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An investigation into the extent of occurrence of novel pathogenic Brachyspira species, including newly recognised agents of swine dysentery, in Australian pig herds. Report prepared for the Co-operative Research Centre for High Integrity Australian Pork

By D.J. Hampson, T. La and N.D. Phillips

Abstract

Swine dysentery (SD) is a bacterial disease of grower and finisher pigs, causing colitis and bloody mucoid diarrhoea. In infected herds it can have a major economic impact through reduced growth rates, poor food conversion, mortalities and costs of control. The classical agent of SD is an anaerobic spirochaete called Brachyspira hyodysenteriae, although in the last decade two other species named “Brachyspira hampsonii” and “Brachyspira suanatina” have been identified as also causing SD in North America and Europe. As these species may have a different epidemiology to B. hyodysenteriae, the main aim of the current study was to determine whether they occurred in Australia. A subsidiary linked aim was to provide updated information on the occurrence, distribution and characteristics of B. hyodysenteriae strains that are currently present in Australia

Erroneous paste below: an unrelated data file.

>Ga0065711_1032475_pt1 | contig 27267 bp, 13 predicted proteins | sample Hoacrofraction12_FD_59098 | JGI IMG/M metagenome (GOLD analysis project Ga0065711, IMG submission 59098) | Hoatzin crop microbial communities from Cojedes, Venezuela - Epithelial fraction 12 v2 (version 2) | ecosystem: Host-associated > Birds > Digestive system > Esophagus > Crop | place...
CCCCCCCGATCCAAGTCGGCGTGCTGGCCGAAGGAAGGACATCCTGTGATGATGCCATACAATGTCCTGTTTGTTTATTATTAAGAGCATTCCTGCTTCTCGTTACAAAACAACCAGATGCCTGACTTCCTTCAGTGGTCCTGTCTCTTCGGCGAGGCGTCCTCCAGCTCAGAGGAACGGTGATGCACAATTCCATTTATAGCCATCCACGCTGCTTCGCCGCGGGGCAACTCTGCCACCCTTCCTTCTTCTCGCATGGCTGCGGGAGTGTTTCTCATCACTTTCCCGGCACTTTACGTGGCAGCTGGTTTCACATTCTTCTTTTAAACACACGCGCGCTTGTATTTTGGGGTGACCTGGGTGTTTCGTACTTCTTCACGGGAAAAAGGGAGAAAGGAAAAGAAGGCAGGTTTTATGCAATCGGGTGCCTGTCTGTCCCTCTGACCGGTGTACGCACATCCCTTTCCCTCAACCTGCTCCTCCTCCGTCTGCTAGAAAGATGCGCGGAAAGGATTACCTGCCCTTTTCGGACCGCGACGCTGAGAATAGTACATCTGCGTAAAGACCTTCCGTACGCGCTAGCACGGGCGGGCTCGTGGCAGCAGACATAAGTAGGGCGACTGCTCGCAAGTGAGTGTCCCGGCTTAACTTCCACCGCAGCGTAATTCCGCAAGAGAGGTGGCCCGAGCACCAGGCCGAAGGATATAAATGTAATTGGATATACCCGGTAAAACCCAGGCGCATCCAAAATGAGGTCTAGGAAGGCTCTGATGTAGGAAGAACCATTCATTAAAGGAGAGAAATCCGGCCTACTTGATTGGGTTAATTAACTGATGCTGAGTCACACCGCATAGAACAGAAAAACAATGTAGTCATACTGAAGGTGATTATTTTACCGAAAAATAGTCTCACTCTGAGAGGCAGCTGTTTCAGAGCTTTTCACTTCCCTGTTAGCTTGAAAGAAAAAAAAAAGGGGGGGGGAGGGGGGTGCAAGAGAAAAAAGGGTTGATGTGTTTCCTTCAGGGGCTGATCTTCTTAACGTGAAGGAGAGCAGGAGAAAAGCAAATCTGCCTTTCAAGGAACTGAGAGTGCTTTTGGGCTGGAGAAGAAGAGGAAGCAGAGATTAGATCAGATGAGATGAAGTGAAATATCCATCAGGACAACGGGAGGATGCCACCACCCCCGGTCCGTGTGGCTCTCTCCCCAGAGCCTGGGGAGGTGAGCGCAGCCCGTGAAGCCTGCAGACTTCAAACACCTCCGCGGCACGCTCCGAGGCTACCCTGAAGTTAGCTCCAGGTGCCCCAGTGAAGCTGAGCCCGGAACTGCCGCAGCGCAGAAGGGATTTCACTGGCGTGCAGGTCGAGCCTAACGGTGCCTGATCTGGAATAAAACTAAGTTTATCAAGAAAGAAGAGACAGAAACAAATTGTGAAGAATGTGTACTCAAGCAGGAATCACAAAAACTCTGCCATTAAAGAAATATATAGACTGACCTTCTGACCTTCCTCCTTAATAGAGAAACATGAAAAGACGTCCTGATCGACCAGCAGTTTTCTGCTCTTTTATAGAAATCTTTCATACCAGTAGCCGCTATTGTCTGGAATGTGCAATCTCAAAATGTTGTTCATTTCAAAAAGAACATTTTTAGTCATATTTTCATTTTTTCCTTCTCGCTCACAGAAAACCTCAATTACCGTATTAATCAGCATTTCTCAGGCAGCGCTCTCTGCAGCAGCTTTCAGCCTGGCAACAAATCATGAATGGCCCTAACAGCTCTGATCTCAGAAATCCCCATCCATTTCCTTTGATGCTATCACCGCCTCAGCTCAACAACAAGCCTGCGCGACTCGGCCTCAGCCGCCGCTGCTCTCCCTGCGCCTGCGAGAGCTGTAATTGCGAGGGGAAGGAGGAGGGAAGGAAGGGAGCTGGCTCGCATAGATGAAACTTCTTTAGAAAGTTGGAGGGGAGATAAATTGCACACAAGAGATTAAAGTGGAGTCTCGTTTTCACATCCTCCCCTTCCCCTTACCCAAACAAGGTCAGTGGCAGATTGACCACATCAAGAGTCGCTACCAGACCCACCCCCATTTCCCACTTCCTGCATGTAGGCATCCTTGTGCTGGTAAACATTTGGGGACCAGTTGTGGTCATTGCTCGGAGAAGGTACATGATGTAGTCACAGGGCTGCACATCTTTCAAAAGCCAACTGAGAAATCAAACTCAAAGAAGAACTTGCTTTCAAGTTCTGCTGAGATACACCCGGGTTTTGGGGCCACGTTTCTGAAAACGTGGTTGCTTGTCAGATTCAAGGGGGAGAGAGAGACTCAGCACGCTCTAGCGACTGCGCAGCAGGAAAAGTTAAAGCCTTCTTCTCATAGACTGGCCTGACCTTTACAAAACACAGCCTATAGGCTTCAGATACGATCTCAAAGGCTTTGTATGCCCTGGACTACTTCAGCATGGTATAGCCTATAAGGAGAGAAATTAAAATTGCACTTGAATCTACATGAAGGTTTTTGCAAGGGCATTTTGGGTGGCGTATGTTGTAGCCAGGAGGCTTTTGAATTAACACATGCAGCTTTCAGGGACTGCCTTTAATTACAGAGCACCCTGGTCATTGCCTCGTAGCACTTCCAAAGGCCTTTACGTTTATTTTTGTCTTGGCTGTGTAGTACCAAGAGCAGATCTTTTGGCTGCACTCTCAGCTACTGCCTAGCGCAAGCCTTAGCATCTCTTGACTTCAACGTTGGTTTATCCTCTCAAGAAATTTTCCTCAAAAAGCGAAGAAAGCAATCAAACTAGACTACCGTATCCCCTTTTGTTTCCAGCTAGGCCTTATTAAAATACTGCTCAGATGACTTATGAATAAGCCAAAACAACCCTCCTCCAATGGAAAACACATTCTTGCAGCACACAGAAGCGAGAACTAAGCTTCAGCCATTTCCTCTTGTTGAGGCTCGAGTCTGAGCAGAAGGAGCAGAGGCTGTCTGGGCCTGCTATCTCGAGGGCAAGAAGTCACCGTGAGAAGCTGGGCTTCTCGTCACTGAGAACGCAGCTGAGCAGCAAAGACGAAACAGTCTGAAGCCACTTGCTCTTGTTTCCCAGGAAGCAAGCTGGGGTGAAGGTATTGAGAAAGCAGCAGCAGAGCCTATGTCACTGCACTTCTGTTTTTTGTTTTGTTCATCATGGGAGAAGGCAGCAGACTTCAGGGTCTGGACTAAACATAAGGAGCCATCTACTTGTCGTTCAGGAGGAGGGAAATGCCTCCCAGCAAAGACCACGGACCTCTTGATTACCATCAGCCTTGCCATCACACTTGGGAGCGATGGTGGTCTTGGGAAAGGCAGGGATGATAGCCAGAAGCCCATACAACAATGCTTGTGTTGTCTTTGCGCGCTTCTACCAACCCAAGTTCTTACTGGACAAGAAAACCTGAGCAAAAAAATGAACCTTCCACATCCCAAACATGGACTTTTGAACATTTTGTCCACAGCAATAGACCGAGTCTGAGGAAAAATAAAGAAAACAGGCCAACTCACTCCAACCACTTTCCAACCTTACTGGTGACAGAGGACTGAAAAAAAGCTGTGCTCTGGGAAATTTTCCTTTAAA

Publisher: School of Veterinary and Life Sciences Murdoch University
Year: 2015
OAI identifier: oai:researchrepository.murdoch.edu.au:29348
Provided by: Research Repository
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